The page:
I will acknowledge that when “Siri In A Can” – the Amazon Echo – first came out, I was one of the first to buy it. And it was fun for awhile, until it dawned on me that in order to answer when I said “Alexa”, it kind of had to listen all the time. What it did with what it heard all the time wasn't something I felt great about, so about two years ago, I just unplugged it and put it on a dresser in the guest room.
But no more. I’ve discovered a new use for it as more and more of these revelations about Alexa and her listening habits make the news. Remember those Jack Link beef jerky commercials about “Messin’ With Sasquatch”? Well, in my house, it’s now “Messin’ With Alexa.”
I started first by placing it somewhere that anything it heard wouldn’t be very useful: The guest room bathroom. After years of my wife and I being in each other’s way getting ready in the morning, I discovered a few years ago that you can shower and get dressed over there and nobody critiques how you hung up a towel, or complains if you miss the clothes hamper by a few inches with an otherwise near-professional toss. Why not put it there?
As an Echo is also a decent speaker for music, the product is also a handsfree tool that you can say “play Channel 311 on Sirius XM” or “play WJFK on Tunein” and it will do so. That’s helpful in the morning when you’re rushing around, so to a degree it has been useful.
But now it has evolved into part of a game. Every morning I have questions for Ms. Alexa. When it was reported this week that some family in Portland had its conversation recorded by an echo and emailed to someone else, I started by saying “Alexa, do you talk to the CIA?” While most of the time Alexa answers with “sorry, I didn’t get that” she did immediately respond to that with “Amazon takes privacy very seriously”, which I took as an admission that Siri in a can gets that question a lot, so programmers gave her an answer.
I ask Alexa what she thinks of Amazon and Washington Post owner Jeff Bezos (she replies he’s “5 stars”) and a host of other questions suggesting she’s Mata Hari in a matte black finish, but for the most part she just says “sorry, I didn’t get that.” While predictable, I still brace for that moment Alexa’s voice drops to a deep bass and I hear “that’s enough questions, funny guy.”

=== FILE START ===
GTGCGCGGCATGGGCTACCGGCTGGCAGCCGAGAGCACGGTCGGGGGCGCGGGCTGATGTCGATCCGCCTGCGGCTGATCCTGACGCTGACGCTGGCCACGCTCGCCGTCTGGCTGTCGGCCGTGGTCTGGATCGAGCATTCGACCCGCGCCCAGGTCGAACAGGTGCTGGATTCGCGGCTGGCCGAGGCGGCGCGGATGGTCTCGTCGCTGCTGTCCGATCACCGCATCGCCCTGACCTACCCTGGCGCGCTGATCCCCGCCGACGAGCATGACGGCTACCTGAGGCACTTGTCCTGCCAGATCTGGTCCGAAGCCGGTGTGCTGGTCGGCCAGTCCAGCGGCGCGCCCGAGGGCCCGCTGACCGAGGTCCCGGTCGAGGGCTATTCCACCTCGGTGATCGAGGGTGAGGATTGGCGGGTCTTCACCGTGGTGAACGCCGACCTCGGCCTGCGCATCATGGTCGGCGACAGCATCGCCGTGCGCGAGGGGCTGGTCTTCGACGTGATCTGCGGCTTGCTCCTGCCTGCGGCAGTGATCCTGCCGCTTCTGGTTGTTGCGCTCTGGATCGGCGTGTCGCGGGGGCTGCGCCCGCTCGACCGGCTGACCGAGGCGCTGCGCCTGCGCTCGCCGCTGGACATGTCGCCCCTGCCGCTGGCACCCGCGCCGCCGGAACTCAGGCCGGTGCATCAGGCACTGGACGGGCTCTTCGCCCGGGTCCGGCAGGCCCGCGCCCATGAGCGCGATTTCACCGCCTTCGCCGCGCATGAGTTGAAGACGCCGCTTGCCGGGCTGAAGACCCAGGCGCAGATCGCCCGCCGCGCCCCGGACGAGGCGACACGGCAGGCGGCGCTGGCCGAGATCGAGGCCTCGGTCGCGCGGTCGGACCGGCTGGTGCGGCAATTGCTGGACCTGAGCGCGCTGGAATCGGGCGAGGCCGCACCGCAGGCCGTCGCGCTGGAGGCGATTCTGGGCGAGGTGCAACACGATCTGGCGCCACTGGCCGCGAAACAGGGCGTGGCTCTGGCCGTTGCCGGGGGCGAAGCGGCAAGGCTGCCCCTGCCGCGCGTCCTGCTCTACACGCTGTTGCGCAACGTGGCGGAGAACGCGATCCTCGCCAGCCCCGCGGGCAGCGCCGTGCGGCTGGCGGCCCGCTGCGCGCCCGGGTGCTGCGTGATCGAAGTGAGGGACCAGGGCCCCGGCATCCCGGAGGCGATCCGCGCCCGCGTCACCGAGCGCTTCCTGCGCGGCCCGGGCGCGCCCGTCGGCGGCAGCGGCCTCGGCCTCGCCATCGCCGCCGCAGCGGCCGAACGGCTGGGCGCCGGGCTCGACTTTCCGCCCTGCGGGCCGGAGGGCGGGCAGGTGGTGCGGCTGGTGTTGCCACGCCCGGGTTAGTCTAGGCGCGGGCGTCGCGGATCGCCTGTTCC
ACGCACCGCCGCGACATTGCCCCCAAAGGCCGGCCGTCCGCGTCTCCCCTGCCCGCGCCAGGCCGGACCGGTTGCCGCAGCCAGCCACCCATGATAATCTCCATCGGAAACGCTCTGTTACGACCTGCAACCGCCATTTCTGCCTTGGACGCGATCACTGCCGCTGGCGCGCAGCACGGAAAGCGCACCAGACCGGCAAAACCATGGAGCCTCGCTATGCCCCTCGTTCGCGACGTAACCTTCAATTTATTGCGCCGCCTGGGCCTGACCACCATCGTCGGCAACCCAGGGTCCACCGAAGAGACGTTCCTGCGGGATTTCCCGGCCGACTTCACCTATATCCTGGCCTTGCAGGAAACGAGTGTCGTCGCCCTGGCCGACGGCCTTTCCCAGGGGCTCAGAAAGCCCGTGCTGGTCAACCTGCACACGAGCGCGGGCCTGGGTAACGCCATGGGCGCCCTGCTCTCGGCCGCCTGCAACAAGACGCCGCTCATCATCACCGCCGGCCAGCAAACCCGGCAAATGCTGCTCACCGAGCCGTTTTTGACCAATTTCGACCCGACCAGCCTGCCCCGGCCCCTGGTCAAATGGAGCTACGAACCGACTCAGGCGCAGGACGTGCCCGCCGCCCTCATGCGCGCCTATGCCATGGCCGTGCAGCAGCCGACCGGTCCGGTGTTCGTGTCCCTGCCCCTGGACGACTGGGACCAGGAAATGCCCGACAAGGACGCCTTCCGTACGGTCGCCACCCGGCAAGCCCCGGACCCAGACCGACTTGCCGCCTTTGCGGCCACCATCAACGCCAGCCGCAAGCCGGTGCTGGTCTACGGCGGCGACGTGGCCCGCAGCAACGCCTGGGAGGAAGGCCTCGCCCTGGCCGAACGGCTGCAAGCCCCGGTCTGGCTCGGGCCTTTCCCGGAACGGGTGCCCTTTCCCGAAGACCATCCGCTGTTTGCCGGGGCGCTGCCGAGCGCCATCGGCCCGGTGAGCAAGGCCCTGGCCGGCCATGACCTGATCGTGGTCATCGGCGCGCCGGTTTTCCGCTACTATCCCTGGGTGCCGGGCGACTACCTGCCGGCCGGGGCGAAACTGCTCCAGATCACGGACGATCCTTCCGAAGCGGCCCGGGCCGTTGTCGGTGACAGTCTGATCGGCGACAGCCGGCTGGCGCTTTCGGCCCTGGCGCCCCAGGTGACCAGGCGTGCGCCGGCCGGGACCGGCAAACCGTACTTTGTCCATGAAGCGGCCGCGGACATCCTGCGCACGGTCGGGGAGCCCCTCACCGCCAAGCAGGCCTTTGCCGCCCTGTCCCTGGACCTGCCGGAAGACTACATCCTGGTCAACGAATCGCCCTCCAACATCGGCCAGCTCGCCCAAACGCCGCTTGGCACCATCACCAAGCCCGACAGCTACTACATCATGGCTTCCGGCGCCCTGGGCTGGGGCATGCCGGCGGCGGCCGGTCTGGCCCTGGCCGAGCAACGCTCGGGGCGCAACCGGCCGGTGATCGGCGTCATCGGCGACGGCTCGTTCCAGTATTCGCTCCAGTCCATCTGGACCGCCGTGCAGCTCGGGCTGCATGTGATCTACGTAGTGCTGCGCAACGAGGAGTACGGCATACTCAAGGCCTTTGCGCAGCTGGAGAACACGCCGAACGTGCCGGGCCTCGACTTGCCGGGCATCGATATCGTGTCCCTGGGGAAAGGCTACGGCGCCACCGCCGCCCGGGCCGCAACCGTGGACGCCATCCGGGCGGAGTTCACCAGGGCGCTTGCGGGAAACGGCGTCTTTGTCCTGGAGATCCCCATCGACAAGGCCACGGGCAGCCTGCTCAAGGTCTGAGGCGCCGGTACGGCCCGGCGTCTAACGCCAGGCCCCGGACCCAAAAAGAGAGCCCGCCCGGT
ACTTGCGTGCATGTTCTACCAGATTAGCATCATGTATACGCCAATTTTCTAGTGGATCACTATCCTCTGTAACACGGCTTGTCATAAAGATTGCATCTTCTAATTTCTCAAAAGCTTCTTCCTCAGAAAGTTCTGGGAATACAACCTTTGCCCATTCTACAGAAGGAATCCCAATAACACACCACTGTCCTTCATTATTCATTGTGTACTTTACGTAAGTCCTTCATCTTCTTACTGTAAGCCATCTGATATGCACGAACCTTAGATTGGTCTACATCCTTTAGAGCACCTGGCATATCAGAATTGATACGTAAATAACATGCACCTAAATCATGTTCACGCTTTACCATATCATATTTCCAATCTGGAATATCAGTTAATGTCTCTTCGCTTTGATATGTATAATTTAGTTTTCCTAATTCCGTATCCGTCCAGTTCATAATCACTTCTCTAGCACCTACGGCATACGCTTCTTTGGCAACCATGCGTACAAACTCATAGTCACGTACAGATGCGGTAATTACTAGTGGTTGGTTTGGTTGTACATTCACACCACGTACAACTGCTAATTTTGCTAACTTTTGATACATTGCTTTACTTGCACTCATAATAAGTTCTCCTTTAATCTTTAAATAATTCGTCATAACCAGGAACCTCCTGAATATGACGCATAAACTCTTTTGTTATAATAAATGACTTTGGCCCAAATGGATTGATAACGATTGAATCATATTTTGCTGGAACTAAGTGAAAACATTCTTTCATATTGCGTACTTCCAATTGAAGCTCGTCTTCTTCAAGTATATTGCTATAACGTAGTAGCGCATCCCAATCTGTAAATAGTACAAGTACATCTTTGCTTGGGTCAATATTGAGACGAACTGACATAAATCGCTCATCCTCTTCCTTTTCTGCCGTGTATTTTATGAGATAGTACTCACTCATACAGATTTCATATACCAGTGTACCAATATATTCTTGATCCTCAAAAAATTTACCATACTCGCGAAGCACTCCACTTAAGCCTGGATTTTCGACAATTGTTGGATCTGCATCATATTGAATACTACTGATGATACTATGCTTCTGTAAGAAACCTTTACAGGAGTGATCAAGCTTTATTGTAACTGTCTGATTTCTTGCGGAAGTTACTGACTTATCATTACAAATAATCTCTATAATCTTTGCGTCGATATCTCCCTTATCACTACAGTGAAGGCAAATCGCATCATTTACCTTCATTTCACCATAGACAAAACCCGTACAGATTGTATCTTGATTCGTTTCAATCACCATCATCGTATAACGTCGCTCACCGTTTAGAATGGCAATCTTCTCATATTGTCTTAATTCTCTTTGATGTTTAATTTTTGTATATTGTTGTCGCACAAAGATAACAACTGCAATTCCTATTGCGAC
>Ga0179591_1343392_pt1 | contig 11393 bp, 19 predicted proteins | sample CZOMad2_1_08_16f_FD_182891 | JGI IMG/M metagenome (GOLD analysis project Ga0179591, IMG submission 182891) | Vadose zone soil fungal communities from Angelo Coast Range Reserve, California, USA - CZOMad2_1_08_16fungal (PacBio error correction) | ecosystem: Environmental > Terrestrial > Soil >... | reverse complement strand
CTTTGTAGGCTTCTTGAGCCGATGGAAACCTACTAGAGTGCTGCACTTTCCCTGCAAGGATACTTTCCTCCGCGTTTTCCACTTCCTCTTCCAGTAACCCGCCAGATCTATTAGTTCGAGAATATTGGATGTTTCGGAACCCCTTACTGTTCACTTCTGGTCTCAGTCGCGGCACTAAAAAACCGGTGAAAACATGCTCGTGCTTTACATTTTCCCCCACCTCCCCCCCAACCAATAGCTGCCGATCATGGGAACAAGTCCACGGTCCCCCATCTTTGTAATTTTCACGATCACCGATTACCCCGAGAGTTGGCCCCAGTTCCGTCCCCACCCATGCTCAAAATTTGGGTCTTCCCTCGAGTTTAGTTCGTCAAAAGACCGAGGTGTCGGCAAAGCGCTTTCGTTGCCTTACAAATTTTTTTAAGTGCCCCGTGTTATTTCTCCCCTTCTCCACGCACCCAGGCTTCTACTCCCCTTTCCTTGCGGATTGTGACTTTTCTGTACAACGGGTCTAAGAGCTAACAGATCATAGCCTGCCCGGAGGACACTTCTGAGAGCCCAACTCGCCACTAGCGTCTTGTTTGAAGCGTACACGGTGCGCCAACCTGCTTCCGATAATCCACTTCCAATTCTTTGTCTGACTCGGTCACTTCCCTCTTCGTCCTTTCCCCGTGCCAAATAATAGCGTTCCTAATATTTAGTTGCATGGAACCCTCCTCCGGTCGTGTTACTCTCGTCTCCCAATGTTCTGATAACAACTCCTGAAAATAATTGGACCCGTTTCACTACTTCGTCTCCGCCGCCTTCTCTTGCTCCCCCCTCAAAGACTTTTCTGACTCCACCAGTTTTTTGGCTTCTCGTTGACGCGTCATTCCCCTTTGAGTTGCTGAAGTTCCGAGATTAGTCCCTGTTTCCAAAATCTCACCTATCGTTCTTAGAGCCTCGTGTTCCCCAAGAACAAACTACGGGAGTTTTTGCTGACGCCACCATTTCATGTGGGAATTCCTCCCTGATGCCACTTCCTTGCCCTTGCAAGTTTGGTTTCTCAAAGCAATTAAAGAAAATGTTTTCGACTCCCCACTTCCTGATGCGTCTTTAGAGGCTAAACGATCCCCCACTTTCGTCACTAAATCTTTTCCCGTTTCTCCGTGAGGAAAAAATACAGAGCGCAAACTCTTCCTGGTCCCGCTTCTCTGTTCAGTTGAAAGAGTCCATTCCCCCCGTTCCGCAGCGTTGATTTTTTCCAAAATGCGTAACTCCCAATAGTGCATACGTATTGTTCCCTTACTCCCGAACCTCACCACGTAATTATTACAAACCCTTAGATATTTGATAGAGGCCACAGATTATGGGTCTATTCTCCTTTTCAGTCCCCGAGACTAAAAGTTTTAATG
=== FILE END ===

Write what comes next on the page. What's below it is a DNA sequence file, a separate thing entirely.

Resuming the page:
At times there are surprises. Since the only things you’re going to hear in a bathroom are water running, a toilet flushing, or a sound that can best be described as “thunder without lightning”, I ask Alexa if she’s listening to me sing along with the songs she’s transmitting. “Sorry, I didn’t get that” is her answer. But then I ask “Alexa, can YOU sing?”
Within seconds, Alexa is belting out a pirate song. Not a recording of a pirate song, but Alexa and her voice singing a pirate song. It’s not a short one either, going on for close to a minute. Ask it again and she responds with a country song. All told, I learned from being a pest and asking over and over again, she has five different songs programmed into her responses.
So yeah, leaving an Echo on in an area where people actually talk does seem to be as rational as dialing up your favorite intelligence agency and leaving the phone on speaker in the middle of the den. But put in the right place in the home along with a bunch of foolish question squarely aimed at annoying the cantankerous can, “Messing With Alexa” can be a fun diversion.
Right up to the moment you notice the helicopters hovering over your roof :)